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FOR THE SIGNS OF THE TIMES.

At Home, Harrisburg, Ia., Nov. 27, 1848.

BROTHER BEEBE: – The Pharisees and Sadducees were two ancient sects which differed with each other, yet both endeavored to entangle Christ and the disciples with their questions. We have many of the former class in our times, and some of the latter. There are some West of me who call themselves Old School Baptist, who deny the resurrection of the body, which, to me, is equivalent to a denial of the entire doctrine. If the spiritual seed was perfect in Christ before the foundation of the world, and will so remain forever, in this same spiritual relation and existence, without increase or diminution, and nothing but that same original spiritual life, which never did sin, die, or become polluted by the fall, shall live in heaven, and that shall live just as it did, and where it did, in a state from which it never fell, and above which it can never rise, or ever desired to rise, I can see no resurrection at all in the case. I have received a long letter from Elder E. S. Raymond, of Westchester county, N. Y., objecting to a sentiment in my letter published in the Signs, of October 15th, in the following words, viz.

“And here the resurrection of the bodies of all the saints to a glorious, spiritual and immortal state, is clearly and fully established.”

My friend informs me that he is 44 years old, and has been preaching Jesus and the resurrection 23 years. He says he has no acquaintance with me except through Elder Sharp of Troy, N. Y., and through the Signs; he writes professedly in the spirit of kindness. He reproves me for an incongruity which he apprehends in the words above quoted, and in the following, viz.

“Christ, by a spiritual creation, is the Beginning, of the creation of God, and his Son – The First Born of every creature in the spiritual order.”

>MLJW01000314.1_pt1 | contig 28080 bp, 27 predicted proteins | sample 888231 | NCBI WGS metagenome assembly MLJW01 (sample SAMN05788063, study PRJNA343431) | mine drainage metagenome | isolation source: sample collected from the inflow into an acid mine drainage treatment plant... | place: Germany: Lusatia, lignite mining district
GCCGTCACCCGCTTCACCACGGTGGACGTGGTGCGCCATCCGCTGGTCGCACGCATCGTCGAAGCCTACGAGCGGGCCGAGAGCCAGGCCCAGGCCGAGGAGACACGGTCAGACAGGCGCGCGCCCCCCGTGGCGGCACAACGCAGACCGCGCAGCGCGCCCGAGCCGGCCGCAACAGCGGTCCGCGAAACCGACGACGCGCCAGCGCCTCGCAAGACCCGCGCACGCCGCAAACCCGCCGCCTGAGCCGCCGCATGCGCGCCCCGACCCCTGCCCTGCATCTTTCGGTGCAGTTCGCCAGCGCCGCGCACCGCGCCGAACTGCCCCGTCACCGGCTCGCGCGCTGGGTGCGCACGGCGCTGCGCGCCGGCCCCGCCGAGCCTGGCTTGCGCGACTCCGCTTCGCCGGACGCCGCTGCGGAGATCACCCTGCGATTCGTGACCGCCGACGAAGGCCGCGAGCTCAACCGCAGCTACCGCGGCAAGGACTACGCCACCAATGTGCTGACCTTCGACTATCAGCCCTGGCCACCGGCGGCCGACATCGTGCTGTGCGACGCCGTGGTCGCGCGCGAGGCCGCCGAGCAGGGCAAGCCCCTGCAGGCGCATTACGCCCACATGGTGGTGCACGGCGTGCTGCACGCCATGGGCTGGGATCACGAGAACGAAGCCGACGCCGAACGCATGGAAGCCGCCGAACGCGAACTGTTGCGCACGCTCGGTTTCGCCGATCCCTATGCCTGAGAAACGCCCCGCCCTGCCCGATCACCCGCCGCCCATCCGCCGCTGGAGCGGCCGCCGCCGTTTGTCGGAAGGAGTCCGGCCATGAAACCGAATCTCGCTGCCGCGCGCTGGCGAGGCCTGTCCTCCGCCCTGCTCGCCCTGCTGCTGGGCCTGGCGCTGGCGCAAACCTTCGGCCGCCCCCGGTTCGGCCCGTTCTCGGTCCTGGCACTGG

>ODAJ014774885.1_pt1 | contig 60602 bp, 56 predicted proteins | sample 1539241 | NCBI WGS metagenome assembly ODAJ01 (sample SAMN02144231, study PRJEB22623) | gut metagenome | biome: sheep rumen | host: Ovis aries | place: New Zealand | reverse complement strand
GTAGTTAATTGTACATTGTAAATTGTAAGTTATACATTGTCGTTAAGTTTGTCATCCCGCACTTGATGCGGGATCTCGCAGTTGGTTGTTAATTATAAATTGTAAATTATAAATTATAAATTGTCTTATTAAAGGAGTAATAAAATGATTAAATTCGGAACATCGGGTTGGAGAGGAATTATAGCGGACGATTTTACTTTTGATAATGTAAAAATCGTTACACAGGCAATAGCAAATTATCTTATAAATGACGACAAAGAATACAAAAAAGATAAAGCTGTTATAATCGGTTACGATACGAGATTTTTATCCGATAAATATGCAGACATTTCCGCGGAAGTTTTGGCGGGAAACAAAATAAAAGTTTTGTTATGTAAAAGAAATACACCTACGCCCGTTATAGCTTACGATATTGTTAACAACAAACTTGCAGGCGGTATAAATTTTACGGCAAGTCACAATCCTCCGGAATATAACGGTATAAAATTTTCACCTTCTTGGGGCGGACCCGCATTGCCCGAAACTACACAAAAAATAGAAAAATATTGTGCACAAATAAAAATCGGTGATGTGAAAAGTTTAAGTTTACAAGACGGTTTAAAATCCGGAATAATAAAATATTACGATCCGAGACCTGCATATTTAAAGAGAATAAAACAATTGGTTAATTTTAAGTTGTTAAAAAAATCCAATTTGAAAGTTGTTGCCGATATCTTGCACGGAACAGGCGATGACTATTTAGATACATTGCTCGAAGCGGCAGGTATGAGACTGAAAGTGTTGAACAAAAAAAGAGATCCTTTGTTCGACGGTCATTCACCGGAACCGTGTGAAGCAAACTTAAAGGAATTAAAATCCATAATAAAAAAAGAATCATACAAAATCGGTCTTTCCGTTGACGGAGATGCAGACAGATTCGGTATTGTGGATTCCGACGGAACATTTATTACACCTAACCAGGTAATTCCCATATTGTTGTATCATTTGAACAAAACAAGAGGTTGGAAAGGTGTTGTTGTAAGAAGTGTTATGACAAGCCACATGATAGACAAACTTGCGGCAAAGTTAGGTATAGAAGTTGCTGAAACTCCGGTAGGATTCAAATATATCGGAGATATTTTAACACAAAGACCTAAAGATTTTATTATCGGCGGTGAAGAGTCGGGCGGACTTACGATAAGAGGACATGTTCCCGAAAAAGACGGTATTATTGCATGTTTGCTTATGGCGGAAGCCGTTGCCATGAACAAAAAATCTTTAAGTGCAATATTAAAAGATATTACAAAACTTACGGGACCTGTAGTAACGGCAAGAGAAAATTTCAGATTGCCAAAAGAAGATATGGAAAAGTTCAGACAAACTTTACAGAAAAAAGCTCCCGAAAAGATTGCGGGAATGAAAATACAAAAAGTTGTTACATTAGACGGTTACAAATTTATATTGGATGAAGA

These two sentences are the quotations he has made from my letter; and to the last he raises no objection; but seems to think that if the first is good divinity it is very poor logic. Is it a strange, illogical thing to this old teacher in Israel, that God should raise the dead? He is very far from being the first who has viewed this as an incongruity. The whole objection seems to rest on a supposed incongruity in relation to the resurrection of the bodies of the saints; this incongruity is in the notion that natural bodies can ever be raised and made spiritual bodies; and, if I can comprehend my monitor, he supposes these natural bodies of ours will die, putrefy, and return to dust, and never be raised again; but that a distinct spiritual man, soul, body, and spirit, which existed eternally, never died, never saw corruption, never was depraved, but was always pure, holy, spiritual, and incorruptible, and immortal, and this is all that ever will be raised, and that resurrection is only regeneration, or being born by the Spirit, and so the resurrection is passed with every christian; and as the faith of some was over-thrown by this heresy formerly, and others may at the present time be bewildered, I will briefly examine this doctrine, and as my friend desires to hear from me soon, I hope he will receive this as a tribute of my respect for him, and written in the same spirit of kindness.

The resurrection is so important an item in the christian system that all our preaching and all our faith is vain without it. The apostle, for himself and all others, admits, that, “If Christ be not risen, we are found false witnesses of God;” but he allegs that Christ is risen from the dead and refers to the testimony, all of whom were eye witnesses, also to the ordinance of baptism as a standing memorial of the death, burial, and resurrection of Christ; All these witnesses sustaining him, he affirms the certainty of the resurrection of Christ; and from that established fact, proves that the dead do rise; for Christ has risen and become the first fruits of them that slept.